To close, I just want to draw a quick comparison between Carbery and Damian McKenzie, the Chiefs and All-Blacks full-back-cum-fly-half. For me, they are very similar players: lightweight backs who play with a sprightly, mischievous creativity. It is therefore unsurprising that, in the Chiefs’ victory against the Blue Bulls (which also took place last Saturday) McKenzie’s play exhibited a number of the qualities that I also notice in Carbery’s.
In an early passage of play, McKenzie is initially hovering behind Hika Elliot, ready to offer a deeper option behind him should Aaron Cruden’s pass go short to Brodie Retallick:
However, Cruden throws a miss-pass, the ball instead going to Elliot himself. So, as soon as his hooker takes the pass, McKenzie instantly changes his angle, instead offering himself on an arcing line behind the wider player of the prop, Siegfried Fisiihoi:
Owing to McKenzie’s original position, the Bulls’ defence were expecting an out-the-back ball behind Elliot and, because of the speed of McKenzie adjustment, are caught too narrow. If we watch it in motion, it’s clear how his razor-sharp movement flummoxes the defence:
This is great improvisation from McKenzie and, had his pass gone to hand, it may well have yielded a try-scoring opportunity for his side. As with Carbery’s play for Leinster, it is the creative full-back’s ability to pop up in different backline positions that makes him so difficult to defend.
Like Carbery, though, McKenzie also exhibited his potency as a counter-attacking threat. Just as the Leinster full-back targeted Launchbury on his kick-return, McKenzie spots that lock Lood de Jager is left covering a sizeable gap in his side’s rather flimsy chase:
As soon as he notices this, as well as the fact that much of the Bulls’ chase is clustered towards the far touchline, he springs into action, running directly at the gap and creating an opportunity for his team:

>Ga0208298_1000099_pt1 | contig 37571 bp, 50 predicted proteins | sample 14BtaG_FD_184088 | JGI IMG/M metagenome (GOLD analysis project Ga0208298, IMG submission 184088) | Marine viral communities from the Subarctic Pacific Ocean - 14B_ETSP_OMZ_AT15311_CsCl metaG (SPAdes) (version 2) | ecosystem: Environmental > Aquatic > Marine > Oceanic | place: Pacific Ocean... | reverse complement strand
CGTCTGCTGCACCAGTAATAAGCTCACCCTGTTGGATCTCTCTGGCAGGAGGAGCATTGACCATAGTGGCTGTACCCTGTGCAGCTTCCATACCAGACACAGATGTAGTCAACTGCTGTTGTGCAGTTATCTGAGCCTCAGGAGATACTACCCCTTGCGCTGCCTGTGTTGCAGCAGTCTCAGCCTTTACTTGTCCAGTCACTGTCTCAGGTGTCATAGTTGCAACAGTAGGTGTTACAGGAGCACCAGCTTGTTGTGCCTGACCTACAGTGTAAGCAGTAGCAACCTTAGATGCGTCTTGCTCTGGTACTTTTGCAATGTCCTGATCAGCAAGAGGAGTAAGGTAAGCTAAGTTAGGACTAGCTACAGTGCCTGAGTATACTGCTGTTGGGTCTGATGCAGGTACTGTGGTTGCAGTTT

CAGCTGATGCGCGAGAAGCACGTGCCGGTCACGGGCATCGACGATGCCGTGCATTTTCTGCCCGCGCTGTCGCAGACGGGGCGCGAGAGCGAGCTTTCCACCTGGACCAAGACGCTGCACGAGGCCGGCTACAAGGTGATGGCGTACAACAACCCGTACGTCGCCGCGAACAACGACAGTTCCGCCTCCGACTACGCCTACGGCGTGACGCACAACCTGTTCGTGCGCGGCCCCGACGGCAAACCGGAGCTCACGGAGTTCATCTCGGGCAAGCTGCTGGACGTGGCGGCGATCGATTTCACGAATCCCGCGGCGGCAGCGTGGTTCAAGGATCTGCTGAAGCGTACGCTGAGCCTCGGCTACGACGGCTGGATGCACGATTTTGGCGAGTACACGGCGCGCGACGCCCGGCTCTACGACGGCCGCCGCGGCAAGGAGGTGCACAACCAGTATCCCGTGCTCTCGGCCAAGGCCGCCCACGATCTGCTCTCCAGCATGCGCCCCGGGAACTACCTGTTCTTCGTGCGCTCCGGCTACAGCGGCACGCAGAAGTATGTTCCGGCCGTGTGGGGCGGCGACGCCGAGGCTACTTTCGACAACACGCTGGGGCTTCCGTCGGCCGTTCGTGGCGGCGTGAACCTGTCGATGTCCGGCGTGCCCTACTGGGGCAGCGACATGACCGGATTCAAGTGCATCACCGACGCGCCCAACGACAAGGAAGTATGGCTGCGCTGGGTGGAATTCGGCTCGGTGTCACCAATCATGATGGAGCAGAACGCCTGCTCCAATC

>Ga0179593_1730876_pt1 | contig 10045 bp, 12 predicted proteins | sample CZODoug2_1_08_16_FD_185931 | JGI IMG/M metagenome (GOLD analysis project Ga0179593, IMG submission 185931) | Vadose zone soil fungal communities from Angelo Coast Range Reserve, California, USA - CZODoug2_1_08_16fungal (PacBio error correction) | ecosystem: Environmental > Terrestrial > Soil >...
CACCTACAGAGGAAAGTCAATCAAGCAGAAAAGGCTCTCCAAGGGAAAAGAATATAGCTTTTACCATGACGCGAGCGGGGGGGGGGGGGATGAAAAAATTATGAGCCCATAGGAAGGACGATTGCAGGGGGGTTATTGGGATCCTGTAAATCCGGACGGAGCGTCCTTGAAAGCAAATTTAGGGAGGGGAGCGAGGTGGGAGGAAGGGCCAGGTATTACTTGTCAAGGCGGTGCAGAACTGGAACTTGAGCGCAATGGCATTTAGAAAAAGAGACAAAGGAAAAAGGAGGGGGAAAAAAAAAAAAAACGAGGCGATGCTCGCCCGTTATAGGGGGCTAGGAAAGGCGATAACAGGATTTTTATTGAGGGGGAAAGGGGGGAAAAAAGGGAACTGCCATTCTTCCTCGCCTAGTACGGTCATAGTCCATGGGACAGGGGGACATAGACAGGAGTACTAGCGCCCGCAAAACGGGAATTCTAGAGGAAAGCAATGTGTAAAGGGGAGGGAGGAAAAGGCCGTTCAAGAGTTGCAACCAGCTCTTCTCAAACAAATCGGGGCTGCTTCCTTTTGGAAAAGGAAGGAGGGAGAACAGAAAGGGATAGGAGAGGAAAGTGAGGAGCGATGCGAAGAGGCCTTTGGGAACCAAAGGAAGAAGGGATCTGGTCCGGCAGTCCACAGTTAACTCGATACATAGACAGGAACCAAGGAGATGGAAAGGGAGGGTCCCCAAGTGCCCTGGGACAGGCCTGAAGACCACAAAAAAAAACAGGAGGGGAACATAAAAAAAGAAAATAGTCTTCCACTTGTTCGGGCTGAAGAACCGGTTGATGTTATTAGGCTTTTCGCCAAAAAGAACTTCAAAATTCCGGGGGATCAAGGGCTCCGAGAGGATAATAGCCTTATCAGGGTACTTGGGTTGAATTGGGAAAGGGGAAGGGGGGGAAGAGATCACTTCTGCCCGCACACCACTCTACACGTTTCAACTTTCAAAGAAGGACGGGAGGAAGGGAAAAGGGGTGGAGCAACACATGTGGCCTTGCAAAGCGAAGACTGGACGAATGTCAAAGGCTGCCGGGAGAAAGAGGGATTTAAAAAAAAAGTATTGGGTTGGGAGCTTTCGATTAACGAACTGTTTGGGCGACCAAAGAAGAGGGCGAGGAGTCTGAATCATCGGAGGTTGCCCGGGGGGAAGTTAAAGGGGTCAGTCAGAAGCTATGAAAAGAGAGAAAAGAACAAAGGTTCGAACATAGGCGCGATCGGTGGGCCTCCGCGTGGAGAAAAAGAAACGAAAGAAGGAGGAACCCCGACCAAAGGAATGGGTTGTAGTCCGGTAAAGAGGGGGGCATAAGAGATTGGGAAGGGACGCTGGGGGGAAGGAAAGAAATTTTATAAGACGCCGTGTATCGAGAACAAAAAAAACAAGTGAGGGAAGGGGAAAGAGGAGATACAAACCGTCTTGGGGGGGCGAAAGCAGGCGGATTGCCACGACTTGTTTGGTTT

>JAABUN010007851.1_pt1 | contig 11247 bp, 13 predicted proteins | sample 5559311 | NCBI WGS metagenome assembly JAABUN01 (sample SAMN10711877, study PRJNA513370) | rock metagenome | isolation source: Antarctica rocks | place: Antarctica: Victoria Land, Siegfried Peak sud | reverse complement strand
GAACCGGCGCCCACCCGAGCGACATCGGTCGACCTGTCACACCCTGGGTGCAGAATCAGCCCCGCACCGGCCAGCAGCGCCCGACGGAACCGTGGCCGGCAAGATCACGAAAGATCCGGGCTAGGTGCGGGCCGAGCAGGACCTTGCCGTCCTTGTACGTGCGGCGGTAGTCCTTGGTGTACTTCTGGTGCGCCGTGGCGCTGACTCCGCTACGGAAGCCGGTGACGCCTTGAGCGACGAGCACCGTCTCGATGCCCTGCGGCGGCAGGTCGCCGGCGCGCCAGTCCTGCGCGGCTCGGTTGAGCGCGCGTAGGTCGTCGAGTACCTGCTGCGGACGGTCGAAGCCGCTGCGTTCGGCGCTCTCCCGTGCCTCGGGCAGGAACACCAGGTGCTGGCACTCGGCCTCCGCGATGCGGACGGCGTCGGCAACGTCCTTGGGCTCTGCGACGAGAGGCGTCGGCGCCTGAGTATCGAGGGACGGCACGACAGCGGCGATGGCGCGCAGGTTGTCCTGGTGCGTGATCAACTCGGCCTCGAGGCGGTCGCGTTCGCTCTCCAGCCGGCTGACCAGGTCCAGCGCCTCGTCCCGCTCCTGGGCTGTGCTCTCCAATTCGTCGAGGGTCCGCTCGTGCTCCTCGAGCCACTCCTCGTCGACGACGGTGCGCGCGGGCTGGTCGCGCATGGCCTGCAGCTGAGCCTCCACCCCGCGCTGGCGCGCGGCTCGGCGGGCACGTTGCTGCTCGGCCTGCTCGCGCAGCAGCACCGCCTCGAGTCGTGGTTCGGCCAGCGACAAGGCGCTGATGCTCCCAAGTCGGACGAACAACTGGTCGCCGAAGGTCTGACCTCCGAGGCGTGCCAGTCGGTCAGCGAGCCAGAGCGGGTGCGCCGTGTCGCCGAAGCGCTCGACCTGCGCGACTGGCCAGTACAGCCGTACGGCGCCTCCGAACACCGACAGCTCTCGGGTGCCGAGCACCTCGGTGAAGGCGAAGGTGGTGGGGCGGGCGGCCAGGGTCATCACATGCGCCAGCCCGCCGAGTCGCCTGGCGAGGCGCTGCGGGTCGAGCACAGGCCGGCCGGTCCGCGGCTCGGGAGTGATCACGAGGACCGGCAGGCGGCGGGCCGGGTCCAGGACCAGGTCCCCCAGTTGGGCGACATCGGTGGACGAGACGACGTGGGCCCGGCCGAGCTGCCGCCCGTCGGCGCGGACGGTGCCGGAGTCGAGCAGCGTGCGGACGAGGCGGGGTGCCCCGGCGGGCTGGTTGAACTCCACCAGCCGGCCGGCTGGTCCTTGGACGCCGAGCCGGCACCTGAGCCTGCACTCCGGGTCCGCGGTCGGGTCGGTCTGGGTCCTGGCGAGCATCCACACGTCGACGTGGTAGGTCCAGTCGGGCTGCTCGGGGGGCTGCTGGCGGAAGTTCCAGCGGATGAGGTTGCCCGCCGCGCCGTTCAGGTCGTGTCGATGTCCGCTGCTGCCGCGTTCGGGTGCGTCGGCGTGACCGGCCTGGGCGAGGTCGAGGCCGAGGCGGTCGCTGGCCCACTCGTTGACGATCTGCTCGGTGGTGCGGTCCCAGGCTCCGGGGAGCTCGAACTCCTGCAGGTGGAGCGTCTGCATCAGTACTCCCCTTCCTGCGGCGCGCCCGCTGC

We should, of course, be wary of reading too much into these examples: despite having excelled there for Blackrock in his school days, Carbery has played far less top-level rugby as a full-back than McKenzie. But the Chiefs player is now rightly regarded as a serious, long-term option in that position for both his Super Rugby franchise and the All Blacks; I only bring up the comparison, therefore, to say that Carbery seems to have the necessary attributes to become the same for Leinster and Ireland.
Both players seem to relish the creative freedom afforded to them by their coaches, and, on last weekend’s evidence, wield it decisively. But, broadening the focus from Carbery and McKenzie to the wider debate surrounding second playmakers, it is worth noting that this this positional flexibility can normally be fully accessed only by full-backs. As a constant presence within his side’s front-line attack, an inside-centre in the “second-five-eighth” mould is more easily marked, his role more clearly demarcated.
By contrast, a 15 with genuine rugby nous, if afforded such freedom by his coach, can roam around looking for the ball where he sees fit. In the case of Ireland, a playmaking full-back might be even more threatening, since the first-rate carrying of a player like Robbie Henshaw is bound to open up spaces to exploit in behind (just as O’Brien did in my first example).
So, while I am sceptical of those calling for Carbery’s Lions selection based on a single superb showing, I think it does merit his being taking seriously as a long-term full-back option for club and country. In their much-publicised hunt for that second playmaker, and with Henshaw and Ringrose seeming to have the centre positions locked down in both blue and green, I think Leinster and Ireland could do far worse than hand Carbery that 15 jersey on a more regular basis.